John "Jack" Howard
- 313Wallaby Number
‘Jack Howard’ was a solidly built Queensland winger who switched to rugby from rugby league, played two Tests for Australia and whose life remained one of Australian rugby’s great mysteries until 2019. Rugby author Jack Pollard wrote that Howard was ‘one of the first Aboriginals to play for Australia’. Truth be known, Howard was not an Indigenous Australian. His paternal grandfather was the 5x great grandson of the Honourable Edward Howard. Edward Howard was the 1st Baron Howard of Escrick. Edward was the youngest son of Thomas Howard, 1st Earl of Suffolk who in turn was the son of Thomas Howard, 4th Duke of Norfolk. Howard’s paternal grandmother was from Ballyvaughan, on the West Atlantic Coast of Ireland. Howard himself was born in Nambour but schooled in Brisbane at ‘Christian Brothers School.’
He then played rugby league for Nambour during the early-to-mid-1930s. Percy Pascoe, the manager of Brett’s Sawmills in Brisbane, had the bright idea of recruiting out-of-work league players, offer them employment at Brett’s Timber Yards and then form his own club team in the local city competition. His recruits included brilliant fullback, Len Walker, from Glen Innes, the Ebbern brothers, Dick and Jack, from Bathurst, and Howard, a hard-running three-quarter from Maryborough. With such good talent in their ranks the Brett’s Windsor club was admitted to the first grade competition in 1937 and immediately won the Old Buffers Cup. Howard developed into a ‘star wing three-quarter’ that season where his form for Brisbane in Toowoomba, on a beaten side, won him a state debut against New South Wales. Howard scored a try in three of the four matches and his effort in the 9-3 win at the Exhibition Ground 'was a gem’ which 'brought down the house’. Despite ‘outstanding claims’ for a wing position, Howard lost out to the experienced ‘Jockey’ Kelaher for the two home Tests against the Springboks.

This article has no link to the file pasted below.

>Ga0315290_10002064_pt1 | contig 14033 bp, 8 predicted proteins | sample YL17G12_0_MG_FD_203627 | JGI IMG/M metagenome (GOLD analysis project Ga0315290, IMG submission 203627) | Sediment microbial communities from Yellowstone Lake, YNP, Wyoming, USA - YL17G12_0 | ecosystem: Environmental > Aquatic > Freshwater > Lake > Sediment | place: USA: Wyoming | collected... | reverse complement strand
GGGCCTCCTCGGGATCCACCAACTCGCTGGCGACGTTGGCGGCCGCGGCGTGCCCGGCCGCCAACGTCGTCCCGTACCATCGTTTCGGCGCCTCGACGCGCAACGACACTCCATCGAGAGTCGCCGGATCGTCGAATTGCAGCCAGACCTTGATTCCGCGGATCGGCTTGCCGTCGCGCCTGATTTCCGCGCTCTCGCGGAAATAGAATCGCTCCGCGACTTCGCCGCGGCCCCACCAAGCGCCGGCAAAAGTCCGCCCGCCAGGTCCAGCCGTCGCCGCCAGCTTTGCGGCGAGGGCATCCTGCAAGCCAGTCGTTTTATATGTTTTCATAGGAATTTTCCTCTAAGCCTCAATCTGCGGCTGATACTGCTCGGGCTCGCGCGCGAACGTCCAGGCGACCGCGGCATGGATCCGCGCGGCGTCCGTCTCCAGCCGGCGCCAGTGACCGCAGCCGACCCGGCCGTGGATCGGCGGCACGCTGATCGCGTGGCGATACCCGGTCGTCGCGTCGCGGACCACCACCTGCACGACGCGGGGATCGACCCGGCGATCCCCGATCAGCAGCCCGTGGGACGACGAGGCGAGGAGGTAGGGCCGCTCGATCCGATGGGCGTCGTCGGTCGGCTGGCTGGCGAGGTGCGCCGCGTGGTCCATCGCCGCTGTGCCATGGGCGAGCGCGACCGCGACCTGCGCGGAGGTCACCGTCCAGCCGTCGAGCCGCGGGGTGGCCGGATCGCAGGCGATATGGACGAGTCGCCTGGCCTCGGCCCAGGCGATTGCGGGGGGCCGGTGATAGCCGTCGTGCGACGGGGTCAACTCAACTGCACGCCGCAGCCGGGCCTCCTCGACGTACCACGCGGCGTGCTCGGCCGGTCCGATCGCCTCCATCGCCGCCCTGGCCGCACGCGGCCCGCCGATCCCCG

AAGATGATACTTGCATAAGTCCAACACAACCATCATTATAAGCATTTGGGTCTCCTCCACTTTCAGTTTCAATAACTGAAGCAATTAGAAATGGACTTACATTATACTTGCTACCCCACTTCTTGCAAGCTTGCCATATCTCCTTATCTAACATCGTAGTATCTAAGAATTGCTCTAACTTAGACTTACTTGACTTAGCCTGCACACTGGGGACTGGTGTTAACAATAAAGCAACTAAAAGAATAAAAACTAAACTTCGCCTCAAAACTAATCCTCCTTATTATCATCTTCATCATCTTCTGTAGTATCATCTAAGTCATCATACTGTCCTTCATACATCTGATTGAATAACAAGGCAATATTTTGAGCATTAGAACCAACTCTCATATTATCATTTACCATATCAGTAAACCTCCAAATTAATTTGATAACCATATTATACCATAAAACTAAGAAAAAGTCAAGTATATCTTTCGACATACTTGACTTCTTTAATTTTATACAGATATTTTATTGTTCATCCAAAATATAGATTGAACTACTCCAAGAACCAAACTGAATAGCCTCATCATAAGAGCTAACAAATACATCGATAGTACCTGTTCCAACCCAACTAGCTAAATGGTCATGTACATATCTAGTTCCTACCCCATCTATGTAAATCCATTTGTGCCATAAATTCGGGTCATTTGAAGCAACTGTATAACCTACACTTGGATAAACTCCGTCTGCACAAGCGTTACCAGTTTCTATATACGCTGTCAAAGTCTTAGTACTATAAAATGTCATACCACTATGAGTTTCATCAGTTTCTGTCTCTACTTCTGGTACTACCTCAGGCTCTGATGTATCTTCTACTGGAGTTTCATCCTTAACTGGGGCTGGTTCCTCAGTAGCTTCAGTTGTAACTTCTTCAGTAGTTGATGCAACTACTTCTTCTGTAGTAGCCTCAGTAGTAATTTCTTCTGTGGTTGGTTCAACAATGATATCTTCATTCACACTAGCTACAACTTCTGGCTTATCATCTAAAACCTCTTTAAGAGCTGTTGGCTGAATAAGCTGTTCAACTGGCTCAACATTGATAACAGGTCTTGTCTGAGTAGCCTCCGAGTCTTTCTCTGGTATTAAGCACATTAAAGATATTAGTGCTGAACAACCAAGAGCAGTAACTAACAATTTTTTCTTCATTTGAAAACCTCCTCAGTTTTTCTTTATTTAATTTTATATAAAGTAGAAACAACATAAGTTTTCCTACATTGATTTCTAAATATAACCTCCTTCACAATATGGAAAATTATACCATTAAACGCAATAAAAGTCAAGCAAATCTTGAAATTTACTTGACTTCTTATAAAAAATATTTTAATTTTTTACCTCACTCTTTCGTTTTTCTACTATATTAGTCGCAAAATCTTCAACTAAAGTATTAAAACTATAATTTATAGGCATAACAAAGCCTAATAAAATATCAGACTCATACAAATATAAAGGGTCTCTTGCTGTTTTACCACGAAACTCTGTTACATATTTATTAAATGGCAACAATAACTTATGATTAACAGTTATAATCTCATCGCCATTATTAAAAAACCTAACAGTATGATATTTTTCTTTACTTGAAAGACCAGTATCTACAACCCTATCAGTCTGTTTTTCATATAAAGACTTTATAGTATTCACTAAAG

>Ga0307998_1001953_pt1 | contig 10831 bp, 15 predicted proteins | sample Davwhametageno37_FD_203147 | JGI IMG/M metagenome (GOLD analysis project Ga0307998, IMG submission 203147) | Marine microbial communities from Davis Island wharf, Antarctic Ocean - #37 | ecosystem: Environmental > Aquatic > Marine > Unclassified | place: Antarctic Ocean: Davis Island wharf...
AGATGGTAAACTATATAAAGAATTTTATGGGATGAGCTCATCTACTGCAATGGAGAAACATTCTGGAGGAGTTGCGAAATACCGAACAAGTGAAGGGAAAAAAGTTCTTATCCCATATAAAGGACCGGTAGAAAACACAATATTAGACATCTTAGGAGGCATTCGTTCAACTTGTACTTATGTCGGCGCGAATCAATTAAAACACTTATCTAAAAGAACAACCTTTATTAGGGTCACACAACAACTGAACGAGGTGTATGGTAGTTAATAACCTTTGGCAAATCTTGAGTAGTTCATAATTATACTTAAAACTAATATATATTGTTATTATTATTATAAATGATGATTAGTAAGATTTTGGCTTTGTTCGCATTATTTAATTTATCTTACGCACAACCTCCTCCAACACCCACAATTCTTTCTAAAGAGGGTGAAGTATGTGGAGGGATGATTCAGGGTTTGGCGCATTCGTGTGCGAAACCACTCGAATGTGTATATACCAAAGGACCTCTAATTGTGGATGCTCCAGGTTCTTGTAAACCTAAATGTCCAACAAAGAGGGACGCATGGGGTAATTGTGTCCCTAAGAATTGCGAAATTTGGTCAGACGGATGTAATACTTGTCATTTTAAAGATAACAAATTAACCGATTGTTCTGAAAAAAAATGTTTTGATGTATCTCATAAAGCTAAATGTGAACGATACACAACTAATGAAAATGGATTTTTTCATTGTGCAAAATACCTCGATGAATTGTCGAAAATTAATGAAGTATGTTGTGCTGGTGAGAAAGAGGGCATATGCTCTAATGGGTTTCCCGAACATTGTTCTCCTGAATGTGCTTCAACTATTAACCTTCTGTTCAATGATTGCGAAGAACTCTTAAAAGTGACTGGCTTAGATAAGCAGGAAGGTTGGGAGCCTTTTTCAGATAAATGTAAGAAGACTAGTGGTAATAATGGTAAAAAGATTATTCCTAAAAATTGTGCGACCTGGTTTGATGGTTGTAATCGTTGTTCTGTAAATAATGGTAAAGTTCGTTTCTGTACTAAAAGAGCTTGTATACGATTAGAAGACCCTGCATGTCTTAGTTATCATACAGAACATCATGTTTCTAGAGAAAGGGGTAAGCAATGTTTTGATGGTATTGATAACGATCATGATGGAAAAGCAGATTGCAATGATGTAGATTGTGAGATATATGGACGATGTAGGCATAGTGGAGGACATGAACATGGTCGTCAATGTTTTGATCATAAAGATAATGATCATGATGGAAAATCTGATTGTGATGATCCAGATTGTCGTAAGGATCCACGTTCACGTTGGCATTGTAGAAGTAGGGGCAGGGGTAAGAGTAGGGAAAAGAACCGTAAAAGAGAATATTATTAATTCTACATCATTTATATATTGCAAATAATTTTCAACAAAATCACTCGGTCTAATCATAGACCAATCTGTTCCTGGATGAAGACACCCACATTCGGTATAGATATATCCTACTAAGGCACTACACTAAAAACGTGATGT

The following year Howard was involved in quite a controversy when the QRU decided not to accept the affiliation of Bretts-Windsor for the 1938 season. The ruling related to a technical breach of amateur rules by the club in finding employment for men who were, for the most part, rugby league players combined with the use of the name of a trading concern by a club playing under the QRU banner. Howard and Walker were forced to make applications to other A grade clubs for admission and Howard joined Brothers. By the time Howard settled into the new season with Brothers, he had missed selection in the Queensland team for the opening match against New South Wales however he was recalled for the second and third games where he scored a try in each. Those efforts earned him a Test debut against New Zealand in Sydney and his display, especially in keeping All Black flyer Bill Phillips in check, was described as ’solid’. ‘Jockey’ Kelaher returned from strained ligaments in his right knee to start the final match of the series, and due to the war, that Test was the last played by the Wallabies for eight years. Howard returned to Nambour and rugby league in 1939. Contrary to some publications Howard did not serve in World War 2. He later farmed at Birkdale in Queensland where he and his family established a 27 hole golf course (Howeston).
Howard won his first Test cap on the left wing, in partnership with Max Carpenter, in the 1st Test, 9-24 defeat to New Zealand at the S.C.G. The rather one-sided result saw the Wallaby selectors make seven changes for Brisbane. Howard was moved back to the reserves and University of Sydney winger Michael Moran named in the run-on team. Unfortunately Moran suffered a kick to the upper part of his leg in a club match against Drummoyne and withdrew, a decision which saw Howard returned to the starting side for the gallant 14-20 loss at the Exhibition Ground.